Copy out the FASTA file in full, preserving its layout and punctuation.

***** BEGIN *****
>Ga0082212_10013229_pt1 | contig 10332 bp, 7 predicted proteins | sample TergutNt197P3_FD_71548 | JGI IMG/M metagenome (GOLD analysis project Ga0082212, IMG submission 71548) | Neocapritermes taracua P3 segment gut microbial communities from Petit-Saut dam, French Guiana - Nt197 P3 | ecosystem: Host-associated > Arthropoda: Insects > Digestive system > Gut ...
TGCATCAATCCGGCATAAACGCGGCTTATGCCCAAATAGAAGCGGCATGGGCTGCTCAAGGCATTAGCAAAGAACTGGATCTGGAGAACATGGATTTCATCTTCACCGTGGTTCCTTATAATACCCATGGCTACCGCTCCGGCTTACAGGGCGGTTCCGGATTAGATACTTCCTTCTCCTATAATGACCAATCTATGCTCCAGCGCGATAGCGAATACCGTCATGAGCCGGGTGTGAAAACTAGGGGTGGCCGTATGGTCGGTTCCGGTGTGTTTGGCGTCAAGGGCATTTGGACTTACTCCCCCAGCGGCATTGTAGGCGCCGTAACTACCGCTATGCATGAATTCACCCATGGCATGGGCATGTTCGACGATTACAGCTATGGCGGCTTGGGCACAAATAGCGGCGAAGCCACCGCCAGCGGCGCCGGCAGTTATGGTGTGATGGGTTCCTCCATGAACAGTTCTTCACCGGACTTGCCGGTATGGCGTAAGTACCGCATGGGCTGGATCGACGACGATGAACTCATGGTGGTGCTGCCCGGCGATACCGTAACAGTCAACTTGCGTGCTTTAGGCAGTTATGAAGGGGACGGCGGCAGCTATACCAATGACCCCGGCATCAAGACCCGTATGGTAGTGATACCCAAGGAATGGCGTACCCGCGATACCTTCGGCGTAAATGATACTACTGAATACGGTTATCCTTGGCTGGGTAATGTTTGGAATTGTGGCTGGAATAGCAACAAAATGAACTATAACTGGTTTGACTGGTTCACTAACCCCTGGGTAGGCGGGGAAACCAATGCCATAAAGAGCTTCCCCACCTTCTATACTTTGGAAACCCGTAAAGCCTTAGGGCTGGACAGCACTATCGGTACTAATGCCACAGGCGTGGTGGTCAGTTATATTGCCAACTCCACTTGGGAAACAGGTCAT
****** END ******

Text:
>Ga0082212_10013229_pt1 | contig 10332 bp, 7 predicted proteins | sample TergutNt197P3_FD_71548 | JGI IMG/M metagenome (GOLD analysis project Ga0082212, IMG submission 71548) | Neocapritermes taracua P3 segment gut microbial communities from Petit-Saut dam, French Guiana - Nt197 P3 | ecosystem: Host-associated > Arthropoda: Insects > Digestive system > Gut ...
TGCATCAATCCGGCATAAACGCGGCTTATGCCCAAATAGAAGCGGCATGGGCTGCTCAAGGCATTAGCAAAGAACTGGATCTGGAGAACATGGATTTCATCTTCACCGTGGTTCCTTATAATACCCATGGCTACCGCTCCGGCTTACAGGGCGGTTCCGGATTAGATACTTCCTTCTCCTATAATGACCAATCTATGCTCCAGCGCGATAGCGAATACCGTCATGAGCCGGGTGTGAAAACTAGGGGTGGCCGTATGGTCGGTTCCGGTGTGTTTGGCGTCAAGGGCATTTGGACTTACTCCCCCAGCGGCATTGTAGGCGCCGTAACTACCGCTATGCATGAATTCACCCATGGCATGGGCATGTTCGACGATTACAGCTATGGCGGCTTGGGCACAAATAGCGGCGAAGCCACCGCCAGCGGCGCCGGCAGTTATGGTGTGATGGGTTCCTCCATGAACAGTTCTTCACCGGACTTGCCGGTATGGCGTAAGTACCGCATGGGCTGGATCGACGACGATGAACTCATGGTGGTGCTGCCCGGCGATACCGTAACAGTCAACTTGCGTGCTTTAGGCAGTTATGAAGGGGACGGCGGCAGCTATACCAATGACCCCGGCATCAAGACCCGTATGGTAGTGATACCCAAGGAATGGCGTACCCGCGATACCTTCGGCGTAAATGATACTACTGAATACGGTTATCCTTGGCTGGGTAATGTTTGGAATTGTGGCTGGAATAGCAACAAAATGAACTATAACTGGTTTGACTGGTTCACTAACCCCTGGGTAGGCGGGGAAACCAATGCCATAAAGAGCTTCCCCACCTTCTATACTTTGGAAACCCGTAAAGCCTTAGGGCTGGACAGCACTATCGGTACTAATGCCACAGGCGTGGTGGTCAGTTATATTGCCAACTCCACTTGGGAAACAGGTCAT